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The Tale of Murasaki: A Novel by Liza Dalby
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The Tale of Murasaki: A Novel (original 2000; edition 2001)

by Liza Dalby

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894189,875 (3.78)27
Member:pallas_athena
Title:The Tale of Murasaki: A Novel
Authors:Liza Dalby
Info:Anchor (2001), Paperback, 448 pages
Collections:Your library
Rating:
Tags:trade paperback, fiction, adult, good, historical, literature, japan

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The Tale of Murasaki by Liza Dalby (2000)

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Showing 1-5 of 16 (next | show all)
The book was well written, and the descriptions of 11th century Japan were beautiful and very well researched, but I found the story as a whole incredibly boring. ( )
  Jspig | Aug 30, 2013 |
I picked this book up only because it was historical fiction and I did enjoy "Memoirs of a Geisha"; however, this is much different and at first I was rather disappointed. I didn't particularly like the first person narrative and what I thought of as the "weird little phrases" of poetry interspersed, but I kept reading. I was soon pulled in and could not put it down. Not that I especially liked the character of Muraski, but I so enjoyed the visit to 11th century Japan.

I agree with those that remarked on the lack of background regarding the politics and religion that shape this novel, but I didn't find it overwhelming. Instead, it spurred my interest to investigate further.

It is hard to judge the qualities of characters that are living in a world so far from our own. The exchanges of "waka" seem bizarre at first, but I actually found myself looking at my own surroundings (especially nature) in a new light. Although the author, I felt, was too detailed, too wordy (especially in the long descriptions of colors and kimonos), we could all learn something about saying so much in so few words.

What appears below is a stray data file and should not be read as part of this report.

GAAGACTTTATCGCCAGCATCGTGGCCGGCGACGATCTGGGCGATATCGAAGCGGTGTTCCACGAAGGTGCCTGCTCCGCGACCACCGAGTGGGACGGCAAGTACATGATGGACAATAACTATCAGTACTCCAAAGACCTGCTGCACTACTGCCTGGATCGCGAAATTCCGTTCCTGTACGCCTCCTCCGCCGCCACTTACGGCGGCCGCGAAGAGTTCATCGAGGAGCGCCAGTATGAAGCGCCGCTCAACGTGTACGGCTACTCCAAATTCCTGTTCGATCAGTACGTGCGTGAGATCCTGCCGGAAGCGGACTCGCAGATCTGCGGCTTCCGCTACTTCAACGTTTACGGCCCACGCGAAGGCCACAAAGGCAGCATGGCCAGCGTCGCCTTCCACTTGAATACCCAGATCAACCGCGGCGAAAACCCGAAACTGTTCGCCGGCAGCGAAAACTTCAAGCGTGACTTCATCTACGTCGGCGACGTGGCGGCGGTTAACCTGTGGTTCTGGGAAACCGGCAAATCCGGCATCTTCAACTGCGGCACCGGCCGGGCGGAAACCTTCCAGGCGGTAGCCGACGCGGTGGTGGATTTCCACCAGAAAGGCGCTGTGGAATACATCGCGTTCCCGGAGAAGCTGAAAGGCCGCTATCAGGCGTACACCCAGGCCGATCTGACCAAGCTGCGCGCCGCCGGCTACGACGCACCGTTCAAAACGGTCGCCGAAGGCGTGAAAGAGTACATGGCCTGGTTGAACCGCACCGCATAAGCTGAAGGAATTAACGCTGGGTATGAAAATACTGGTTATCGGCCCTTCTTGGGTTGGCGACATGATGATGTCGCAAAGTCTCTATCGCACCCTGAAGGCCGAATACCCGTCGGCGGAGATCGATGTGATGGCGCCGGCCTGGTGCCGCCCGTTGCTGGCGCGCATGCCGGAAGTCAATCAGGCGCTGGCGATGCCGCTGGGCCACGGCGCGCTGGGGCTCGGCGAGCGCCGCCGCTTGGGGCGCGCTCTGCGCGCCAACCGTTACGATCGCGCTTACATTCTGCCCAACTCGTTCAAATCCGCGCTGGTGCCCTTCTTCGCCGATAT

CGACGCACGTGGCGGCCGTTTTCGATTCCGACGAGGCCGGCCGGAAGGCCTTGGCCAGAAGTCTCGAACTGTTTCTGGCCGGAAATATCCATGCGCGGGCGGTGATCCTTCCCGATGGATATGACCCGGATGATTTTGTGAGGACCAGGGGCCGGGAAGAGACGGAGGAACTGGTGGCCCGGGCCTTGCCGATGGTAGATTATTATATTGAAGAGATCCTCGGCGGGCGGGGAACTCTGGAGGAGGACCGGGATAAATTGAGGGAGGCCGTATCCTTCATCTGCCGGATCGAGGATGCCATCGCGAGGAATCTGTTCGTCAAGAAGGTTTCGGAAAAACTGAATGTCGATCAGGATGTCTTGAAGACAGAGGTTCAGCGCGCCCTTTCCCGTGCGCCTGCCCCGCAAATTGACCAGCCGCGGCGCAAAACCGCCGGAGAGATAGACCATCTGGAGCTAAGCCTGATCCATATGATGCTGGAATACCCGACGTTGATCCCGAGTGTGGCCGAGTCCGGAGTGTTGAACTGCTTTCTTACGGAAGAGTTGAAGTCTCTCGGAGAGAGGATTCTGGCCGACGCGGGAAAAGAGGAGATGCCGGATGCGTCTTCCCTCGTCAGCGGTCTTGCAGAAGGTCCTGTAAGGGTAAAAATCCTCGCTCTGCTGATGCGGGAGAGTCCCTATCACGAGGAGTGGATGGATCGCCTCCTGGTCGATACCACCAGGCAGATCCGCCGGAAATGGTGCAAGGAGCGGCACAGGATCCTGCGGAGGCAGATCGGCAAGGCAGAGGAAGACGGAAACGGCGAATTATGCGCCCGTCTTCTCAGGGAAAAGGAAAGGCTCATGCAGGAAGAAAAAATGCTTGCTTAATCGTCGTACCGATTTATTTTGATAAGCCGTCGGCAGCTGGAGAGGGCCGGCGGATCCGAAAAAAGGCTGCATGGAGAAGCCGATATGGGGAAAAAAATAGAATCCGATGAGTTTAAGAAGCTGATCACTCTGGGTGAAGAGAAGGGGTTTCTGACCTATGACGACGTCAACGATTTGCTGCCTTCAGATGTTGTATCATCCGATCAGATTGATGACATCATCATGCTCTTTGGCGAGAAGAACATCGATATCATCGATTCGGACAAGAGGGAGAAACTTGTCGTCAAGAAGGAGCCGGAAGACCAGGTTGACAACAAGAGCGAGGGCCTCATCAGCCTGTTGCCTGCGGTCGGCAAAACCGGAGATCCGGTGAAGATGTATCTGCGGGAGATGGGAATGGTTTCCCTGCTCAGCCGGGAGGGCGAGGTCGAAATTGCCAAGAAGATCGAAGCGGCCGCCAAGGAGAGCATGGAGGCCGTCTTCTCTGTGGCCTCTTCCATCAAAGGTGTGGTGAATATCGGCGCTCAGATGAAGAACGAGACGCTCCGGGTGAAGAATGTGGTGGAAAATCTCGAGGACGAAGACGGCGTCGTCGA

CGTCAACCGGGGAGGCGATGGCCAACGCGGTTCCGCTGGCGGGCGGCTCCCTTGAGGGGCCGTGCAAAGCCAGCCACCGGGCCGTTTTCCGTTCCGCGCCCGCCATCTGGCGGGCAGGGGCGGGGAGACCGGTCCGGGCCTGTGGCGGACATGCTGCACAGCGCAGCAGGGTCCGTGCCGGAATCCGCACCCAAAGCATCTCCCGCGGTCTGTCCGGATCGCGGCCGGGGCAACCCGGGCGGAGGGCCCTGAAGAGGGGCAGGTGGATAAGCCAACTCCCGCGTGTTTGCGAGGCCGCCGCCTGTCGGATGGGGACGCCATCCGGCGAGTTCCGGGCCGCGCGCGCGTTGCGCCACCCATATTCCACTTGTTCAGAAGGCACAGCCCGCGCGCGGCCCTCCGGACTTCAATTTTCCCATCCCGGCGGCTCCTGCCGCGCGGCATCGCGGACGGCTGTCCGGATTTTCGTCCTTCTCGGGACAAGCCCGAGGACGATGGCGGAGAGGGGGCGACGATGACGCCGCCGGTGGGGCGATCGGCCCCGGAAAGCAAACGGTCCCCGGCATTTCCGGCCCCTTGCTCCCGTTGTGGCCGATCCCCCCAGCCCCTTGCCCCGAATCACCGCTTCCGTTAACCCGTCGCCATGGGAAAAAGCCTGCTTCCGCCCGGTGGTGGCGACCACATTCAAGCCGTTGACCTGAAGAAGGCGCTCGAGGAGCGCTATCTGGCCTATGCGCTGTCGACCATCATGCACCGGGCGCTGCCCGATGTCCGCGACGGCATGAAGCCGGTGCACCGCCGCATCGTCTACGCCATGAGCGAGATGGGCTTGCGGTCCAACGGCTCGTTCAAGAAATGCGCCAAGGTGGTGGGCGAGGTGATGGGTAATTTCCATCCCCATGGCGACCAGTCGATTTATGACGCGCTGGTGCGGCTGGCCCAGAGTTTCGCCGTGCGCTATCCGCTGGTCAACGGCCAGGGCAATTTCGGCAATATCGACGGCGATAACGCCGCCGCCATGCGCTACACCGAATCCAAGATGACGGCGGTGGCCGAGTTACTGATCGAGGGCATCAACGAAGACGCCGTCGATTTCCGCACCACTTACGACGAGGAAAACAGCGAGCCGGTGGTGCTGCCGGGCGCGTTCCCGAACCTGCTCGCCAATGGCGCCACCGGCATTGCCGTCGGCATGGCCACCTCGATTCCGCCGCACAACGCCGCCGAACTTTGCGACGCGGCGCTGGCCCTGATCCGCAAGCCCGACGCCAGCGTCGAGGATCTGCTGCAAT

How enthralling to briefly inhabit a world without time;

how much my time has changed. ( )
  maryreinert | Aug 16, 2013 |
I'll start by saying I have never read The Tale of Genji or any other of the writings that have survived from Eleventh century Heian Japan but Liza Dalby has obviously done her research making this an evocative portrayal of that long ago time and place. In fact so much so that I was sorry to leave this world when I turned the last page.

This is a fictionalised telling of what the life of Murasaki, the creator of Genji, might have been like. Based on and including parts of her diary, her poetry and The Tale of Genji Dalby has recreated a vivid picture of an alien, to me, culture. I loved reading this and maybe I should try to find a copy of the Tale of Genji. ( )
1 vote calm | Apr 11, 2012 |
An interesting novel, telling the life-story of 11th century Japanese writer and courtier Murasaki Shikibu. ( )
  isabelx | Mar 8, 2011 |
I loved reading this book. Based on a real author from historical Japan. Elegantly written and very believable. The writing style gave it the authentic tranquility and serenity of ancient Japan. ( )